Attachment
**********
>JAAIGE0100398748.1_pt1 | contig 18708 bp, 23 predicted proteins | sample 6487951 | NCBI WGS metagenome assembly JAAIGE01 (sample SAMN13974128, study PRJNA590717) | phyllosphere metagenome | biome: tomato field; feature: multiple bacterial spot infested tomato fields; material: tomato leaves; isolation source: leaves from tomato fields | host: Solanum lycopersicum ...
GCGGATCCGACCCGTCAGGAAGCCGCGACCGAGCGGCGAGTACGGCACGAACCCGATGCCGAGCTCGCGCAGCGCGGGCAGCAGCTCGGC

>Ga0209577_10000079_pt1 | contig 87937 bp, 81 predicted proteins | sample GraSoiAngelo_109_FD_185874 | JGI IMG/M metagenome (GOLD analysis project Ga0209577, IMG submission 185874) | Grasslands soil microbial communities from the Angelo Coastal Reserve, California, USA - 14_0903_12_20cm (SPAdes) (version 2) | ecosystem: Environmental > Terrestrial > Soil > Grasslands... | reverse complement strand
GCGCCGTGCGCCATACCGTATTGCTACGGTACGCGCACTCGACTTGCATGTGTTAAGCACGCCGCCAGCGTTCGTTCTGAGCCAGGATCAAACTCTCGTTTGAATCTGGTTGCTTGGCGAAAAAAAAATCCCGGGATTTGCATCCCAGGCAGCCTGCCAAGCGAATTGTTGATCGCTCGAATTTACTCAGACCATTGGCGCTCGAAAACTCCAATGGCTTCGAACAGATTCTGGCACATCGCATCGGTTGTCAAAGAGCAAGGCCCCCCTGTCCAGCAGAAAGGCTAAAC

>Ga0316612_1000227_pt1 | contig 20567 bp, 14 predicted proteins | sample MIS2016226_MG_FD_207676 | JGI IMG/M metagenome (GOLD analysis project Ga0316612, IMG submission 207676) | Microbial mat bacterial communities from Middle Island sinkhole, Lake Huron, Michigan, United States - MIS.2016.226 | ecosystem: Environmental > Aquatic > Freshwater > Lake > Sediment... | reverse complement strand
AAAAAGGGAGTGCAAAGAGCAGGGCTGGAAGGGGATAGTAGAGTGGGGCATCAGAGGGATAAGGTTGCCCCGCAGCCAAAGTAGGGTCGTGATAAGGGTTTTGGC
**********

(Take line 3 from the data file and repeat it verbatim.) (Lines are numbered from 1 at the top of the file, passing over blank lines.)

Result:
>Ga0209577_10000079_pt1 | contig 87937 bp, 81 predicted proteins | sample GraSoiAngelo_109_FD_185874 | JGI IMG/M metagenome (GOLD analysis project Ga0209577, IMG submission 185874) | Grasslands soil microbial communities from the Angelo Coastal Reserve, California, USA - 14_0903_12_20cm (SPAdes) (version 2) | ecosystem: Environmental > Terrestrial > Soil > Grasslands... | reverse complement strand